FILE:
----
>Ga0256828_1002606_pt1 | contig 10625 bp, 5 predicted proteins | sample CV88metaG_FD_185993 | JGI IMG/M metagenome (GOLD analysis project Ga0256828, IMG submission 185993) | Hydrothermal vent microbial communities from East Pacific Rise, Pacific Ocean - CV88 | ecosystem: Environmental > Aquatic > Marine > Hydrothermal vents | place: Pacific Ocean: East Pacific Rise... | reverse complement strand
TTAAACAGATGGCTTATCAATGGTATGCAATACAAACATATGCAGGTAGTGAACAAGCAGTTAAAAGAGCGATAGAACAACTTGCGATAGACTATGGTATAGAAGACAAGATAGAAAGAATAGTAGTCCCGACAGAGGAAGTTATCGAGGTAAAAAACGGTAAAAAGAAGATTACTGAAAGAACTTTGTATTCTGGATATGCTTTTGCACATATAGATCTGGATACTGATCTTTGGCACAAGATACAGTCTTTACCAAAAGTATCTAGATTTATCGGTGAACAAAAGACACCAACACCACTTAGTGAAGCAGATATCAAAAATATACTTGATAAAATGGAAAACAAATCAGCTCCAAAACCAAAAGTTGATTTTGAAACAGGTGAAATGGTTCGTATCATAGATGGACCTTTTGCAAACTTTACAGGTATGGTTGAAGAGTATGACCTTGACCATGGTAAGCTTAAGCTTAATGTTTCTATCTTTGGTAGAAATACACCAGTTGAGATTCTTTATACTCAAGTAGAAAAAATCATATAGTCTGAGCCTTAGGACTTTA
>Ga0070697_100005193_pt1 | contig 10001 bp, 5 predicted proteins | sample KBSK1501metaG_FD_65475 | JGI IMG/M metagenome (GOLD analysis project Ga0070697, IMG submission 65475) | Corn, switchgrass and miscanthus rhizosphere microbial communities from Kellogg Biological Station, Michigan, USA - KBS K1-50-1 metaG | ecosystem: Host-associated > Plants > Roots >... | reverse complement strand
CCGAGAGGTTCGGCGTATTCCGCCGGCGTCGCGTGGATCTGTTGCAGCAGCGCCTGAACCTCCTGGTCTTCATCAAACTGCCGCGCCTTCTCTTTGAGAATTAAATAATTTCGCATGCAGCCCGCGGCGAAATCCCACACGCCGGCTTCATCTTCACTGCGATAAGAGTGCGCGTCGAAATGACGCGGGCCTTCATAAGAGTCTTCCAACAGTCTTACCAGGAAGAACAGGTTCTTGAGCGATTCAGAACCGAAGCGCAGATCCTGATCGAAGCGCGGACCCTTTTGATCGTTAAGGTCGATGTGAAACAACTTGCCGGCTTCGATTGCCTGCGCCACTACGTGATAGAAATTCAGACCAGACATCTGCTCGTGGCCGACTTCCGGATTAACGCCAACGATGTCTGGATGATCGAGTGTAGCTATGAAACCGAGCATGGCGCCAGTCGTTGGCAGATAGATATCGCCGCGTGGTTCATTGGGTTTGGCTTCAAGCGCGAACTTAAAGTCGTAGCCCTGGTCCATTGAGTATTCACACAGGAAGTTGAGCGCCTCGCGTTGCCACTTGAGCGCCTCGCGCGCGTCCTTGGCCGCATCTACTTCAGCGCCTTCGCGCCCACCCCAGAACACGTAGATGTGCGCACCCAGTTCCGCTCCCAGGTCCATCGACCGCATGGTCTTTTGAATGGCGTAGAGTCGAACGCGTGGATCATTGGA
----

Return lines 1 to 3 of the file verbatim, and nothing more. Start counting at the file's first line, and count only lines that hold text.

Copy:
>Ga0256828_1002606_pt1 | contig 10625 bp, 5 predicted proteins | sample CV88metaG_FD_185993 | JGI IMG/M metagenome (GOLD analysis project Ga0256828, IMG submission 185993) | Hydrothermal vent microbial communities from East Pacific Rise, Pacific Ocean - CV88 | ecosystem: Environmental > Aquatic > Marine > Hydrothermal vents | place: Pacific Ocean: East Pacific Rise... | reverse complement strand
TTAAACAGATGGCTTATCAATGGTATGCAATACAAACATATGCAGGTAGTGAACAAGCAGTTAAAAGAGCGATAGAACAACTTGCGATAGACTATGGTATAGAAGACAAGATAGAAAGAATAGTAGTCCCGACAGAGGAAGTTATCGAGGTAAAAAACGGTAAAAAGAAGATTACTGAAAGAACTTTGTATTCTGGATATGCTTTTGCACATATAGATCTGGATACTGATCTTTGGCACAAGATACAGTCTTTACCAAAAGTATCTAGATTTATCGGTGAACAAAAGACACCAACACCACTTAGTGAAGCAGATATCAAAAATATACTTGATAAAATGGAAAACAAATCAGCTCCAAAACCAAAAGTTGATTTTGAAACAGGTGAAATGGTTCGTATCATAGATGGACCTTTTGCAAACTTTACAGGTATGGTTGAAGAGTATGACCTTGACCATGGTAAGCTTAAGCTTAATGTTTCTATCTTTGGTAGAAATACACCAGTTGAGATTCTTTATACTCAAGTAGAAAAAATCATATAGTCTGAGCCTTAGGACTTTA
>Ga0070697_100005193_pt1 | contig 10001 bp, 5 predicted proteins | sample KBSK1501metaG_FD_65475 | JGI IMG/M metagenome (GOLD analysis project Ga0070697, IMG submission 65475) | Corn, switchgrass and miscanthus rhizosphere microbial communities from Kellogg Biological Station, Michigan, USA - KBS K1-50-1 metaG | ecosystem: Host-associated > Plants > Roots >... | reverse complement strand